Dick Jennings has a reason to be blue. His beloved red cedar trees on Cape Pogue are bare of blue berries. Naked, scaly branches offer no lunch for wildlife wanting a terrific treat to tide them over.
Evergreen red cedar trees nutritionally nurture nature. No less than 70 animal species rely on red cedar trees for food. Birds top this list of cedar berry consumers. Red cedar’s avian namesake, cedar waxwings, is known to consume copious amounts of this fruit, with one study showing that they gobble approximately 683 berries per day! Robins come in second in the berry eating contest, consuming more than 550 of these delectable nuggets. Mockingbirds, blue birds, ruffed grouse, turkeys, finches and grosbeaks will also take a taste. Mammals with seed needs, including bears, rabbits, raccoons and skunks, among others, can also be satiated by red cedar’s bounty of berries.
Edibility information on these berries for humans vary. Some sources describe the plant as mildly toxic, while others call them “slightly aromatic” and useful as a flavoring. My recommendation would be to look to red cedar’s relative, juniper communis, which lends its berries to flavor gin.
For cedar waxwings and red cedar trees, the benefits go both ways. These berries provide a source of fat and protein, while the tree gains a partner in propagation. One study determined that it takes only twelve minutes for the berries (and seeds within) to pass through the digestive system of the bird. However, during this short trip, interesting things happen. When the seeds emerge in the bird’s droppings, they are three times more likely to germinate than undigested seeds!
As a lover of wildlife, it is no wonder that Dick is concerned with the lack of berries this season and wondering about the reason for their scarcity.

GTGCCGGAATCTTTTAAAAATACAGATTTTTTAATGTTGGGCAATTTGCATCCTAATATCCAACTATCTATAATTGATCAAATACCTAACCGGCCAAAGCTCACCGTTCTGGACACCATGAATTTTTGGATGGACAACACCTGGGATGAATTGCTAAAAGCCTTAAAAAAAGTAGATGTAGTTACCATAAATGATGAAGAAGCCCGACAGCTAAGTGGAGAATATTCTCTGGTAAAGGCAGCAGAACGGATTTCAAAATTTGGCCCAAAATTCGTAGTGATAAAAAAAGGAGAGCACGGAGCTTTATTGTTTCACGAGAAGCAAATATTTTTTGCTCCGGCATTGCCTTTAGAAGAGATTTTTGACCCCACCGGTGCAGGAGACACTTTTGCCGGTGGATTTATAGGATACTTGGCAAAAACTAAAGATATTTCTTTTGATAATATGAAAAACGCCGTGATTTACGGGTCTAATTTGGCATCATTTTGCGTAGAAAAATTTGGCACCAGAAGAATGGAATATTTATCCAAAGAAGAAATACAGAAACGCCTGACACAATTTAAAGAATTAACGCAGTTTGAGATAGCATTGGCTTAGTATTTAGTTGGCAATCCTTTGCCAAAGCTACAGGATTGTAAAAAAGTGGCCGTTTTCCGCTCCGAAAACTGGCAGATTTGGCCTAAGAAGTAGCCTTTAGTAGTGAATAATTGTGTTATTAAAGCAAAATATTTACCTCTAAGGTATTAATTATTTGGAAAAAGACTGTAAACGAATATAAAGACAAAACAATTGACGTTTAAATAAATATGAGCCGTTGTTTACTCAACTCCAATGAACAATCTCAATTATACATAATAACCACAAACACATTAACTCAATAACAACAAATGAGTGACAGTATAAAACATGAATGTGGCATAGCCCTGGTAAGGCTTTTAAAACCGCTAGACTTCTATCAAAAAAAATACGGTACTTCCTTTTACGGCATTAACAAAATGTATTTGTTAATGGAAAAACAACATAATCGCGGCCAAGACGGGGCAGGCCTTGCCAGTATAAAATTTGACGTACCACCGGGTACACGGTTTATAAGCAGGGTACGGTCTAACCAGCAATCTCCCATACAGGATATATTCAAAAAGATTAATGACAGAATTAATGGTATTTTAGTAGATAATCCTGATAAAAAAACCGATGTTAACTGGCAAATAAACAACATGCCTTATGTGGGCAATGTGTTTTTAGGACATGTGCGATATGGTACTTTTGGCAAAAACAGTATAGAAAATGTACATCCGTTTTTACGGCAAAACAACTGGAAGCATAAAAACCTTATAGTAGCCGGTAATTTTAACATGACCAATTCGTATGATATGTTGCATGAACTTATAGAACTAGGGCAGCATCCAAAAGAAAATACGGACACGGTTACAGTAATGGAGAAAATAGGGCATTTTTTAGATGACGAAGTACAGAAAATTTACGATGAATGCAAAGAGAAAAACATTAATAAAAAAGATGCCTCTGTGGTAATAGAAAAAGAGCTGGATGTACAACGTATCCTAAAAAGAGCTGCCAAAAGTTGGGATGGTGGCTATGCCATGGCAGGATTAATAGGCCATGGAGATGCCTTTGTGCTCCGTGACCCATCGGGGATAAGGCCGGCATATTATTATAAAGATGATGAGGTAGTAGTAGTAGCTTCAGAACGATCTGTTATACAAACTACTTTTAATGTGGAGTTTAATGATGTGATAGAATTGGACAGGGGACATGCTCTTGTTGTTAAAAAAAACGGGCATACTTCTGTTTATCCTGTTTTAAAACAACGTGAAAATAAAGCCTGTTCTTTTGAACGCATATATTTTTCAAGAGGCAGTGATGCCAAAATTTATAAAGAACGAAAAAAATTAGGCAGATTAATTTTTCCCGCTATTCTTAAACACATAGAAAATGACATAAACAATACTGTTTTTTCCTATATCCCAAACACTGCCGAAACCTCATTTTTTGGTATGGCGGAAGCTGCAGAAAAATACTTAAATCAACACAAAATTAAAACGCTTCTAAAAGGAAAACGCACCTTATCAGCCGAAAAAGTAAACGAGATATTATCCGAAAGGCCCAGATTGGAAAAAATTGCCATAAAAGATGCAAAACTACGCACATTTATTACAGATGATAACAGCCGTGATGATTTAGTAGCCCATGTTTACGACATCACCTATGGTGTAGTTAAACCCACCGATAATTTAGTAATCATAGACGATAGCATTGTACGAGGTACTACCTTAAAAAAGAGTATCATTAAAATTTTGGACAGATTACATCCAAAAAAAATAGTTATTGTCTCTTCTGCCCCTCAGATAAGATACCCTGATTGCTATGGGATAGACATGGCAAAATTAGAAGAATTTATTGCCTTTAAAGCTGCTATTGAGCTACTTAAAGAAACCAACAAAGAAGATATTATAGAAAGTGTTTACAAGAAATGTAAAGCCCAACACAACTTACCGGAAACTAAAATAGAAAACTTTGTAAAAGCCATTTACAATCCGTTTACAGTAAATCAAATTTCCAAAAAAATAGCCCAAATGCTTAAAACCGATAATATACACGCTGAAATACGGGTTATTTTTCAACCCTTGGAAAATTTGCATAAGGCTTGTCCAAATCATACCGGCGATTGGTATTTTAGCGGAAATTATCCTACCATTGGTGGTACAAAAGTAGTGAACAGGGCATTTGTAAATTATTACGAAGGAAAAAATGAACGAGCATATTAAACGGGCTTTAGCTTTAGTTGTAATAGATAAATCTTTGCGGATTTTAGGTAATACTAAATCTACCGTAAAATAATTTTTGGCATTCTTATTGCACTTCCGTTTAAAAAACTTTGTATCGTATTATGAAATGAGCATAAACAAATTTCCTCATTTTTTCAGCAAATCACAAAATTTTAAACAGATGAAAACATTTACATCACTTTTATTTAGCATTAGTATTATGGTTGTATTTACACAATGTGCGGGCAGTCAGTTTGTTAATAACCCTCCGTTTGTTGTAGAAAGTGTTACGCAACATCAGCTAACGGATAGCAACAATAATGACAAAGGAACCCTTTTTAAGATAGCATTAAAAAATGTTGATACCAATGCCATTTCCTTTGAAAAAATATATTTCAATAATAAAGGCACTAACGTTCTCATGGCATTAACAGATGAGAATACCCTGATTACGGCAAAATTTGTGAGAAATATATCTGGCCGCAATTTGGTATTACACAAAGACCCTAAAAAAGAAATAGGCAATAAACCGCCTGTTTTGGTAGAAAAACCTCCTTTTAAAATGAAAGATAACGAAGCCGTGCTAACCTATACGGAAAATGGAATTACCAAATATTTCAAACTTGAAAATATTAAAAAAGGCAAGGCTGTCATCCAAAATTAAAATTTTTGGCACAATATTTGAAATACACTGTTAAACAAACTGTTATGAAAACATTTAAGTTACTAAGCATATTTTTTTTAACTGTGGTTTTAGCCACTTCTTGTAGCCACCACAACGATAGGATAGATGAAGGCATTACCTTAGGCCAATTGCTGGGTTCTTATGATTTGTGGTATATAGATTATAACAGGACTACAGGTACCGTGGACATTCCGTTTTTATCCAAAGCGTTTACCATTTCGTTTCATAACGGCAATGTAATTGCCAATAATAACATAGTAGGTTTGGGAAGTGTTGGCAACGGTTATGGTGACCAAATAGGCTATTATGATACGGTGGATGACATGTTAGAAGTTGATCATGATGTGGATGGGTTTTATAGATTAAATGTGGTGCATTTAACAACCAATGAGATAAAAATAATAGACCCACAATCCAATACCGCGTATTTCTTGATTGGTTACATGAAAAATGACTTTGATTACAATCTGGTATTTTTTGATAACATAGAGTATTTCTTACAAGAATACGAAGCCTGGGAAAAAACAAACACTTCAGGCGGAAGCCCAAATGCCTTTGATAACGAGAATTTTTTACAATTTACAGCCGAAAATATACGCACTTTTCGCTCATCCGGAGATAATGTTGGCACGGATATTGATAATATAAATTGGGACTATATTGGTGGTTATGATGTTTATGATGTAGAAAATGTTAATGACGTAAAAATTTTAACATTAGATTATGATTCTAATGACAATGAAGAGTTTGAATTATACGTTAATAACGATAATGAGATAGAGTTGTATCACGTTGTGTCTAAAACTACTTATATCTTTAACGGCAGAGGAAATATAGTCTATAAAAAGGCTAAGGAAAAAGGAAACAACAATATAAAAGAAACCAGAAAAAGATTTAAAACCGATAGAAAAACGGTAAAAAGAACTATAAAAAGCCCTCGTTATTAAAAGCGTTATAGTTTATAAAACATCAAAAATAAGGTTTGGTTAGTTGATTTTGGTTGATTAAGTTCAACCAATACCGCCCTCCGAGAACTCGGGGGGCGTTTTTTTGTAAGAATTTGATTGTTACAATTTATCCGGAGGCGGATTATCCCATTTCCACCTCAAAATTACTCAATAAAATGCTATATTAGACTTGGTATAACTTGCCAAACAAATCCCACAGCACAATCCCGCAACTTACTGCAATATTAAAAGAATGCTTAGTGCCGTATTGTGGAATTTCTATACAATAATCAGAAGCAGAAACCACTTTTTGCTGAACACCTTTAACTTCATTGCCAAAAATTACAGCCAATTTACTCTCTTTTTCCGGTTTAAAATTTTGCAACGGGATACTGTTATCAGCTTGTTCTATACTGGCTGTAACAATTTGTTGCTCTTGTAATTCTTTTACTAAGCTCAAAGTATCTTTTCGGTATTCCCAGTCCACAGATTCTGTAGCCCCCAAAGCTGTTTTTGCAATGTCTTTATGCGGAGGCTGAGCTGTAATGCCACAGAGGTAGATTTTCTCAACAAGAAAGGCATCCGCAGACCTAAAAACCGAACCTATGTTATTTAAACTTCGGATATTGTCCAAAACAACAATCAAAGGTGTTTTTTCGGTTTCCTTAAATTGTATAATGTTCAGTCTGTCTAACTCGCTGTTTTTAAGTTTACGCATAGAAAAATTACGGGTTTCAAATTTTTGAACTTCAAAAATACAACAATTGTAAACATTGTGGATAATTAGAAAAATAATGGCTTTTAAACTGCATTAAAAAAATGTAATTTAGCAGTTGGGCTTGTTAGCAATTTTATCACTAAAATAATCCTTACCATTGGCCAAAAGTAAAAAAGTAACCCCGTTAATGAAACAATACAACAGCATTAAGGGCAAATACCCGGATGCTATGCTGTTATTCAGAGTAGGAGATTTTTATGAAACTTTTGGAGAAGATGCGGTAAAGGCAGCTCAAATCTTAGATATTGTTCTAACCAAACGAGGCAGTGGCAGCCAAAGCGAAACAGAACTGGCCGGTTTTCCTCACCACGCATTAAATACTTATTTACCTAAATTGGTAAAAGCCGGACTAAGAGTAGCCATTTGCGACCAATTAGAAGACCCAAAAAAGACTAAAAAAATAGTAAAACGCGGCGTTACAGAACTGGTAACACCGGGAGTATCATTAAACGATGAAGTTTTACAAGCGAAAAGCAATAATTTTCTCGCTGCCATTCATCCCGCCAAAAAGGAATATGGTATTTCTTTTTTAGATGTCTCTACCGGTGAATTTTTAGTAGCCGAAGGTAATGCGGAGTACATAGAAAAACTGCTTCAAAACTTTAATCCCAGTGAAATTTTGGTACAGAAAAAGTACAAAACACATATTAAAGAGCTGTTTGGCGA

Red cedar berries are found only on mature female plants, those aged at least ten years. Smash a berry between your fingers to find up to four seeds inside. Contrast the male plants, which have small tan cones that contain pollen. After windborne pollination, it can take a few months for the berries, which go from green to white and finally to blue, to mature.
Like the oak trees that produce acorns, red cedar trees can have strong, or ‘mast’ years, where copious amounts of those little blue balls are produced. Usually good years occur only every two to three years. On the off years, light years for berries (like the one we are having this season), occur and produce lower yields.
And to add to the challenge of an off year, research has shown that the production of berries can be affected by rainfall amounts. A drought year may cause a paucity of berries. Likely, both of these factors are at work, and perhaps are why Dick is seeing a lackluster cedar berry season.
Like the birds (or like Red Sox fans), Dick will have to wait for next year to see if this dismal year’s slump will persist. Until the cedar berries return, the birds will, of course, continue to sing, but they will likely be singing the blues.
Suzan Bellincampi is director of the Felix Neck Wildlife Sanctuary in Edgartown.